Ministry of Defence (Russia)
|Министерство обороны Российской Федерации|
A building of the ministry in Khamovniki District
|Formed||1717 as College of War|
|Jurisdiction||President of Russia|
|Headquarters||Znamenka 19, Moscow, Russia
The Ministry of Defence of the Russian Federation (Russian: Министерство обороны Российской Федерации, Минобороны России, informally abbreviated as Миноборонпром) exercises administrative and operational leadership of the Armed Forces of the Russian Federation.
The Russian Minister of Defence is the nominal head of all the Armed Forces, serving under the president of the Russian Federation, who is the Supreme Commander-in-Chief of the Armed Forces of the Russian Federation. In this capacity, the minister exercises day-to-day administrative and operational authority over the armed forces. The General Staff, the executive body of the Ministry of Defence, implements the defence minister's operational instructions and orders. The State Duma exercises legislative authority over the Ministry of Defence through the Government of Russia, which is nominally responsible for maintaining the armed forces at the appropriate level of readiness.
The main ministry building, built in the 1980s, is located on Arbatskaya Square, near Arbat Street. Other buildings of the ministry are located throughout the city of Moscow. The high supreme body that responsible for the Ministry's management and supervision of the Armed Forces is The National Defense Management Center (Национальный центр управления обороной РФ) which located in Frunze Naberezhnaya and responsible for centralization of the Armed Forces' command.
The current Russian minister of Defence is Sergey Shoygu.
|Armed Forces of the
|Independent troops (rod)|
|Ranks of the Russian Military|
|History of the Russian military|
The authors of the U.S. Library of Congress Country Studies' volume for Russia said in July 1996 that:
The structure of the Russian Defense Ministry does not imply military subordination to civilian authority in the Western sense. The historical tradition of military command is considerably different in Russia. The tsars were educated as officers, and they regularly wore military uniforms and held military rank. Josef Stalin in his later years in power frequently wore a military uniform, and he assumed the title Generalissimo of the Soviet Union. Likewise, Soviet leader Leonid Brezhnev was named Marshal of the Soviet Union. By tradition dating back to the tsars, the Minister of Defense was a uniformed officer,' with military background (Dmitry Milyutin, Rodion Malinovsky) or without (Dmitriy Ustinov). The State Duma also seats a large number of deputies who are active-duty military officers—another tradition that began in the Russian imperial era. These combinations of military and civilian authority ensure that military concerns are considered at the highest levels of the Russian government.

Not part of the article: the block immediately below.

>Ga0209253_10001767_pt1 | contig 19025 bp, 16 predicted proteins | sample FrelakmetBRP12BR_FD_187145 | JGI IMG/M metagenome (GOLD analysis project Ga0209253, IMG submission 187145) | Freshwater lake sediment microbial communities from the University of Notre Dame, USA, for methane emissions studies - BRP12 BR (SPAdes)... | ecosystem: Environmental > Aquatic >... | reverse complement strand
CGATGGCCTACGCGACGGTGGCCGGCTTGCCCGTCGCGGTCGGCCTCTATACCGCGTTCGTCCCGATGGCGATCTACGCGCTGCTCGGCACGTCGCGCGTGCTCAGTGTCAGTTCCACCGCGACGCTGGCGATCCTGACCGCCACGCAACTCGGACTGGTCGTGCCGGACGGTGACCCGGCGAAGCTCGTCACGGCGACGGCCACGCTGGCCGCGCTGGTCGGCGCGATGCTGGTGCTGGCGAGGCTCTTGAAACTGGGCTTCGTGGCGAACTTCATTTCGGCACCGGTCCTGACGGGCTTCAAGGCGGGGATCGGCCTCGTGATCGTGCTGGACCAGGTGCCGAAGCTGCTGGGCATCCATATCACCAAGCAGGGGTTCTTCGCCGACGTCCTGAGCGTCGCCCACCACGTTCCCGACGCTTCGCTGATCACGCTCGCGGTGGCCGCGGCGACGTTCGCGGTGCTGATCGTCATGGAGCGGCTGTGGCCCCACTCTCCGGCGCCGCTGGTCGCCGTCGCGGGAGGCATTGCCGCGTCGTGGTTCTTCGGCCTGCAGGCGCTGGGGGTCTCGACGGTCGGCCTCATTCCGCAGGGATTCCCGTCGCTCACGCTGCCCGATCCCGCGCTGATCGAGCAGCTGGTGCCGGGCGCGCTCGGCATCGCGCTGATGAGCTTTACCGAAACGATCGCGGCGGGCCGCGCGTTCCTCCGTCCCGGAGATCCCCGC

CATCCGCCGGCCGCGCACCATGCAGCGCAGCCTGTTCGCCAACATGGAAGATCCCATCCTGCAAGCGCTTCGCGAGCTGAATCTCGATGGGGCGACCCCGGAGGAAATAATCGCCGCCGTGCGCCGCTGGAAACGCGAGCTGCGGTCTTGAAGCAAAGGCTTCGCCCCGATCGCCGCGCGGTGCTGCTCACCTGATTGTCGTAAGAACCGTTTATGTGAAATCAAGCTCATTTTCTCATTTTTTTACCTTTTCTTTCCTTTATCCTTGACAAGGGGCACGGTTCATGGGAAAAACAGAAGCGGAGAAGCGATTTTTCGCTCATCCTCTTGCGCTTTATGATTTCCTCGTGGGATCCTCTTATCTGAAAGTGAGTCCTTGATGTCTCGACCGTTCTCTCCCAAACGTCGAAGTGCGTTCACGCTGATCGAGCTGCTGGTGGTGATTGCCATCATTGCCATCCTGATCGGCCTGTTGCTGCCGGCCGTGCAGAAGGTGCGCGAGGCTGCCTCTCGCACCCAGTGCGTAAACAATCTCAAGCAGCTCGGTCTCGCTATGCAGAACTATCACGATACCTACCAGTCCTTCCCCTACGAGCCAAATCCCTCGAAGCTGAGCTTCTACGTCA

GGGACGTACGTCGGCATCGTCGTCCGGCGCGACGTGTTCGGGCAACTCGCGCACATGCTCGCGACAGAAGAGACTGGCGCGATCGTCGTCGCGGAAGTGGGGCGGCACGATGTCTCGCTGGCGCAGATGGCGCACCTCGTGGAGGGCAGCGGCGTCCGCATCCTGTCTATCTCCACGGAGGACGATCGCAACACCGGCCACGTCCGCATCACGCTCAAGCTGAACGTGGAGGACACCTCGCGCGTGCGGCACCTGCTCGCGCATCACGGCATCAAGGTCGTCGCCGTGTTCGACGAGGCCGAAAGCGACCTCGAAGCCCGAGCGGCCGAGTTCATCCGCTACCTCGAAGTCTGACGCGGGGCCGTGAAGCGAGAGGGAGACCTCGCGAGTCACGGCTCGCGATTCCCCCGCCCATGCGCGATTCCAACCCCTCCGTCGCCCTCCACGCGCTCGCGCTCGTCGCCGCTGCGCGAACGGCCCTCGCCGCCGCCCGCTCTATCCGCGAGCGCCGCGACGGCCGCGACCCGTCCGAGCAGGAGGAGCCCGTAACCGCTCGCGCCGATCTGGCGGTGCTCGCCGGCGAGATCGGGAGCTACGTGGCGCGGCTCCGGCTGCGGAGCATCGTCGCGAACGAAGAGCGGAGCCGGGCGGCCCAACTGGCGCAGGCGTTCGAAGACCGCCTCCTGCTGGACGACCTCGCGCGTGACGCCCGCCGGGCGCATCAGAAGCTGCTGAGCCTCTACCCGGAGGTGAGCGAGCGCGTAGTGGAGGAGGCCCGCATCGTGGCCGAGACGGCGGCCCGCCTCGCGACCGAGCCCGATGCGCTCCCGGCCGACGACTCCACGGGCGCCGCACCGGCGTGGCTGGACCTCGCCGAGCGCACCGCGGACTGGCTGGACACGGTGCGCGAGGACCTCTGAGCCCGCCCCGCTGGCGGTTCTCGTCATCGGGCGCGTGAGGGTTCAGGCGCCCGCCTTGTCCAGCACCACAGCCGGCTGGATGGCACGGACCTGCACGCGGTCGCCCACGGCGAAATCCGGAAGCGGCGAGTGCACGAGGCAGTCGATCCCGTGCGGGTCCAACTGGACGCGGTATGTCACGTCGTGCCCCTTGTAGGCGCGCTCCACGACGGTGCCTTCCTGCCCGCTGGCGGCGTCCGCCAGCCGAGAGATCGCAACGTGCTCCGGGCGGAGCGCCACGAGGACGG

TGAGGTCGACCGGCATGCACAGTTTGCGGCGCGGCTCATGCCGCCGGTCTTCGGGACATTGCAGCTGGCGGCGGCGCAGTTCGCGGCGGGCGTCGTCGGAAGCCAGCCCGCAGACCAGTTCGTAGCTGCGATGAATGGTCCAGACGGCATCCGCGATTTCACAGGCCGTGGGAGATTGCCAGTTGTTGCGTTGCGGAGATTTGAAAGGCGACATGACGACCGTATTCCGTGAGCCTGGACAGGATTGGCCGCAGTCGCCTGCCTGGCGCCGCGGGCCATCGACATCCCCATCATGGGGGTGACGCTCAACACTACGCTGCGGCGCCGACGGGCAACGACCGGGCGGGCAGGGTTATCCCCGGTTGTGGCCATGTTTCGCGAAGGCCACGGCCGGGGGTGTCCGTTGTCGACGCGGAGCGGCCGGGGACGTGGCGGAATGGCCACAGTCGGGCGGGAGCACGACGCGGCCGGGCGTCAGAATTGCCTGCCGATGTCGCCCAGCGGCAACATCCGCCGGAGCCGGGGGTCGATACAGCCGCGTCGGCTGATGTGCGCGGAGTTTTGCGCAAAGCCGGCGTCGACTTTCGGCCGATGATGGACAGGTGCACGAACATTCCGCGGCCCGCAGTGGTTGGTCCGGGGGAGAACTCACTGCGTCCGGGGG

In May 1992, President of Russia Boris Yeltsin appointed General of the Army Pavel Grachev to the post of Minister of Defence. Grachev's decision to side with Yeltsin in the Russian constitutional crisis of 1993, when the president called up tanks to shell the Russian White House to blast his opponents out of parliament, effectively deprived the Supreme Soviet of Russia of its nominal an opportunity to overturn the president's authority. At least partly for that reason, Yeltsin retained his defence minister despite intense criticism of Grachev's management of the First Chechen War and the Russian military establishment in general. Finally, Yeltsin's victory in the first round of the 1996 Russian presidential election spurred Yeltsin to dismiss Grachev.